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Jack London: Adventurer, Writer, Major Drunk

Jack London on ship seeking inspiration.
Jack London Author

Because being a hobo, oyster pirate, and vagrant didn’t pay the bills and wasn’t very intellectually stimulating, John Griffith Chaney became the writer John Griffith “Jack” London.

And the generations of high school boys that followed actually got something decent assigned to them to read in class.

Jack was born in San Francisco to a nut job of a music teacher mother who claimed she could channel the spirit of, among others, a dead Indian chief.  This was apparently a rather depressing skillset to have as she attempted and failed to commit suicide while pregnant with the future adventure writer.  Given his mother’s mental state, it’s no wonder Jack was never 100% certain of who his father was.

Jack grew up in the City by the Bay, was more or less self-educated, and supposedly had his first gulp of booze at age five. At the age of 13, Jack found himself toiling up to 18 hours a day at a local cannery. He rightly decided this existence lacked considerably and took to being an oyster pirate. That is to say he poached oysters at night and then sold them during the day.  This proved quite lucrative until his ship became damaged beyond repair. His next jobs found him working for the California Fish Patrol then as a hand on a sealing schooner bound for Japan.

Sealing.

Boy those were the days.

When a man could earn his keep skewering sea dogs for a living.

When Jack returned stateside, he spent time working in a jute mill then not working which landed him in jail for 30 days thanks to being a vagrant.  Jack wisely decided to attend school once released from the pokey and was admitted to the University of California Berkeley in 1896.  He had to drop out a year later however due to financial problems.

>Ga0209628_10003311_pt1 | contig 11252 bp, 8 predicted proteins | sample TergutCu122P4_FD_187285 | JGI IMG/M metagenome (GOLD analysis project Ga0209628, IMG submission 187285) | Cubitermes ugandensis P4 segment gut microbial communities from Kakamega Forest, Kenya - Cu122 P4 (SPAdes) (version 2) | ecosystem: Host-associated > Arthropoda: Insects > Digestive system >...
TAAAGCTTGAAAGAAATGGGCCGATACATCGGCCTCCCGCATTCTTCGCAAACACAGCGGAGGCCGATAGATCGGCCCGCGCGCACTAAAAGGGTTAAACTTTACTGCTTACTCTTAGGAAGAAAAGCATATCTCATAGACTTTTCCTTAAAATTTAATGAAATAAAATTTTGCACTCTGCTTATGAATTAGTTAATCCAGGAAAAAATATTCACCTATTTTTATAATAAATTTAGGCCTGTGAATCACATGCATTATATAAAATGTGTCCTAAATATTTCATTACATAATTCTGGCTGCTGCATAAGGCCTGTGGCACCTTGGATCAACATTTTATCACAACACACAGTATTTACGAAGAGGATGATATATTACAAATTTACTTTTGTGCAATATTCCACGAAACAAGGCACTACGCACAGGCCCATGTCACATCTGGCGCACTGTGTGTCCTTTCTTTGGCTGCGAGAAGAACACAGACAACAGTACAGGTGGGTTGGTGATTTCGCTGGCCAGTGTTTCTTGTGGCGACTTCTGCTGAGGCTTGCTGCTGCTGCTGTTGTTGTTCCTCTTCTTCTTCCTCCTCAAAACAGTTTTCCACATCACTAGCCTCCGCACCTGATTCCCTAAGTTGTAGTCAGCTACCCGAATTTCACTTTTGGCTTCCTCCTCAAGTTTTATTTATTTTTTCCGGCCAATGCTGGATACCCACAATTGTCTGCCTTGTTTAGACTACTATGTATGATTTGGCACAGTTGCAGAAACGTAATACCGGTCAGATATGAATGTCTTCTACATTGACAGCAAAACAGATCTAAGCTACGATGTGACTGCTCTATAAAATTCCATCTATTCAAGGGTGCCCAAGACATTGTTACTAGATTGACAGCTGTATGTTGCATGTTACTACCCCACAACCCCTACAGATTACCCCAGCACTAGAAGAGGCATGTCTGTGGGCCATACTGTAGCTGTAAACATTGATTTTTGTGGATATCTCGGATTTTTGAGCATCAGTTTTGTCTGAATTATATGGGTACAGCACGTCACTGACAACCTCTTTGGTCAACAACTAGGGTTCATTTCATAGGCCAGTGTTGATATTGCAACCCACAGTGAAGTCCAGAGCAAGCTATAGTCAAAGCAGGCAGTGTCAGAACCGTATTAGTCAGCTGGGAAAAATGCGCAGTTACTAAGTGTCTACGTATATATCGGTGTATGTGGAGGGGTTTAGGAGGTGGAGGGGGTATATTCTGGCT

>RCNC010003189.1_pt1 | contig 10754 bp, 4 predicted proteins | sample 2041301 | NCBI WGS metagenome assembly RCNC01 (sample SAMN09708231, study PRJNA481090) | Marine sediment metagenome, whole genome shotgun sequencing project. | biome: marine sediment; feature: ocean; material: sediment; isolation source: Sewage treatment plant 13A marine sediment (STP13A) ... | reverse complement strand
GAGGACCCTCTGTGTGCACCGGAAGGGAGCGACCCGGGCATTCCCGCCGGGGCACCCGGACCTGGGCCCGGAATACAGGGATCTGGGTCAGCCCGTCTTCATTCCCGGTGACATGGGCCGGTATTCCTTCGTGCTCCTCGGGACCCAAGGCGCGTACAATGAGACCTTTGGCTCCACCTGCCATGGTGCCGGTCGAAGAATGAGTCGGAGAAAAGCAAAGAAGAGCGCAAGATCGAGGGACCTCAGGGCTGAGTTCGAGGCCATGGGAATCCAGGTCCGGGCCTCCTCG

Hoping to tame these financial burdens, Jack headed north to participate in the Klondike Gold Rush.  Jack did poorly in the northern country. He developed scurvy and lost his four front teeth, developed facial pocks, and pains in his hips and legs as a result.

Jack returned to the Oakland area and turned his short lifetime of hardship into adventure story after adventure story and book after book.  Among some of his most famous stories were To Build a Fire, A Piece of Steak, and The Mexican.  His books included Call of the Wild, The Sea-Wolf, White Fang, and John Barleycorn.

Jack’s literary success led to the kind of wealth that allowed him to try his hands at writing plays and ranching.  Neither activity proved as successful as his writing novels.

Or as much fun as becoming a serious alcoholic.

This alcoholism continued to grow until it combined with dysentery and uremia and an accidental overdose of morphine which he took to combat the latter killed him on November 22, 1916.

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